The latest news from the entire media source is touting a boom in the housing industry. The truth is the numbers are so small I tend to call it more of a long, hard crawl out of the deep hole we’re in. I especially say this since I believe the misrepresentation causes rippling effects over the economy in a false manner.
To be truthful, this alleged turning point in the housing market can very quickly fizzle to a new low. Any business venturing into such sticky waters may find itself short on its expectations. The expected revenues, the costs of doing business, the cost of acquiring customers could be a gamble that might not pay off.
However, some indicators are up, including data for housing starts and permits as well as the NAHB/Wells Fargo Index of traffic of prospective home buyers, which has made a spectacular rebound since last spring.
Unfortunately, it is difficult to pin down because nothing drastically different has occurred in the economy from March until September. I for one, have a serious time believing the unemployment rate, for example, dropped to 7.8 percent from 8.2 percent. Yet, 24 million workers are still out of work?
I believe we have a short run of optimism playing out here. Something that could fizzle, if one economic element shows its dirty face and spoils the party. I would not bet the farm on any significant recovery lasting a long period of time.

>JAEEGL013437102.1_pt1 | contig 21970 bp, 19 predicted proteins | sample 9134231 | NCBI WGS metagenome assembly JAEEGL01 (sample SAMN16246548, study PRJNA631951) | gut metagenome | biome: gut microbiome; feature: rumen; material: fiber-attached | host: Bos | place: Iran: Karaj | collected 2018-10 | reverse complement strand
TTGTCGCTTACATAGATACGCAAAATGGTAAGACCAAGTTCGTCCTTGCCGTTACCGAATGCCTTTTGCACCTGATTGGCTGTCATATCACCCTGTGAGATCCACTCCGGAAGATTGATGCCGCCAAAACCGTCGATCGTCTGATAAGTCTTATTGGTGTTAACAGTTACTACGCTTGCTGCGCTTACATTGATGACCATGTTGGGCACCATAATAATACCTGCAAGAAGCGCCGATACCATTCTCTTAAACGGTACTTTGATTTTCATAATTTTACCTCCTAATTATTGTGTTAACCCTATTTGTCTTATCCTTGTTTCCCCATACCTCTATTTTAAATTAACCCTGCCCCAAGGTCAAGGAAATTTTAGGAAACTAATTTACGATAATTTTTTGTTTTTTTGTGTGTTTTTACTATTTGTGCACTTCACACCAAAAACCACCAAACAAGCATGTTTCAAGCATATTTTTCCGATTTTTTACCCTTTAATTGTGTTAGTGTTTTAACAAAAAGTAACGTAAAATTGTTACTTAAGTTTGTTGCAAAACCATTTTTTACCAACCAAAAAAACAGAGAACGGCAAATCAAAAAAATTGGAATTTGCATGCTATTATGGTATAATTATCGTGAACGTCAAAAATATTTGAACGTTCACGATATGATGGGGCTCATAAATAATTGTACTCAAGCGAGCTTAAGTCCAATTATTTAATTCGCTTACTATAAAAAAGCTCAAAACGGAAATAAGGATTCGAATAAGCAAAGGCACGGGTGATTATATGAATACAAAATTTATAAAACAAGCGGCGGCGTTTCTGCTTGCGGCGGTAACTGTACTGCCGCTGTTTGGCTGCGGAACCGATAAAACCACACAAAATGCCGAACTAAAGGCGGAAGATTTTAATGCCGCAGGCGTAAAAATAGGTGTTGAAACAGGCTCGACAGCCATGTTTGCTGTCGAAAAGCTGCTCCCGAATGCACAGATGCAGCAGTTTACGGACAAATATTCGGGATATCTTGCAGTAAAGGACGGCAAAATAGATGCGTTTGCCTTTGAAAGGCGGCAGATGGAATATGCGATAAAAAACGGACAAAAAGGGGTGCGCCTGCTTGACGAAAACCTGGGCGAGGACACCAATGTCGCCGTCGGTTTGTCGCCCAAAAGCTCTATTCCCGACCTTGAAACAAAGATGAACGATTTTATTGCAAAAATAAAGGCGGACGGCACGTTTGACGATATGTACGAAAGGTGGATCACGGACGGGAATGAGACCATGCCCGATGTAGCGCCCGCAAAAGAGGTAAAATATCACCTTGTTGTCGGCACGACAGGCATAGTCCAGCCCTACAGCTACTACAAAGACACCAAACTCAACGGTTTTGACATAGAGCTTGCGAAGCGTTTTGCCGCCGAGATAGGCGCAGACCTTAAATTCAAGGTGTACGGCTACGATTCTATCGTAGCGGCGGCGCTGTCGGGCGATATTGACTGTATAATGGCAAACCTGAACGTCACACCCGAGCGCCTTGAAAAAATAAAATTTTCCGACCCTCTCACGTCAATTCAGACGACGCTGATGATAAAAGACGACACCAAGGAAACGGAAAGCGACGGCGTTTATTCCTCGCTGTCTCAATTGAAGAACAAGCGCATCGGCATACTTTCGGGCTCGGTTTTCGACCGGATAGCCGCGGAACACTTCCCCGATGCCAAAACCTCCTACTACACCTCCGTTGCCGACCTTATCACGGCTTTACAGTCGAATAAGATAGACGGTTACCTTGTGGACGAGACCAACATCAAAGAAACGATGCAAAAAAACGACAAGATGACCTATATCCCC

Take a look at the facts. The mortgage market is being dominated by the government. This can’t be good because they really have no reason to be in the mortgage market. Between Fannie Mae, Freddie Mac and the FHA, they are holding 90% of the market in loans. That just doesn’t make me sleep better at night.
The FHA is also in a bind facing a $16.3 billion shortfall, and the only way out is to look to us the taxpayer. Unfortunately, the FHA can’t foreclose on a property and turn around a doomed note, maybe even leasing it back to the defaulted owner. They have rules they have to follow.
The truth is, they are holding approximately 734,290 seriously delinquent loans in the FHA portfolio alone. Next year, they expect to dump up 50,000 of these bad loans to private lenders. The question is, and then what, we bail them out with taxpayer funds also? It seems like a cat chasing its tail.
I wouldn’t be so naive as to think that the worst is behind us. It appears that Americans are more likely to rent rather than to own. According to the Census Bureau, the home ownership rate has been falling from 69.0 percent in the third quarter of 2006 to 65.6 percent in the third quarter of 2012. This is validated by the strong numbers in mufti-family units’ construction and the availability of single-family homes at discounted prices scooped up by investors for renter units.
The other storm cloud hovering over the entire economic growth is what remains to happen in the other aspects of our economy. The ridiculous spending in Washington, the lack of job creation, tax increases, the Middle East and of course, the problems in Europe, all playing a possible spot as a spoiler for the economy.
With all this uncertainty floating in the air, I would be cautious with making any speculative moves. Play it close to the vest until we can see a brighter future on the horizon. Meanwhile, keep your expenses down, pay off old debt, and be careful what work at what price you take on.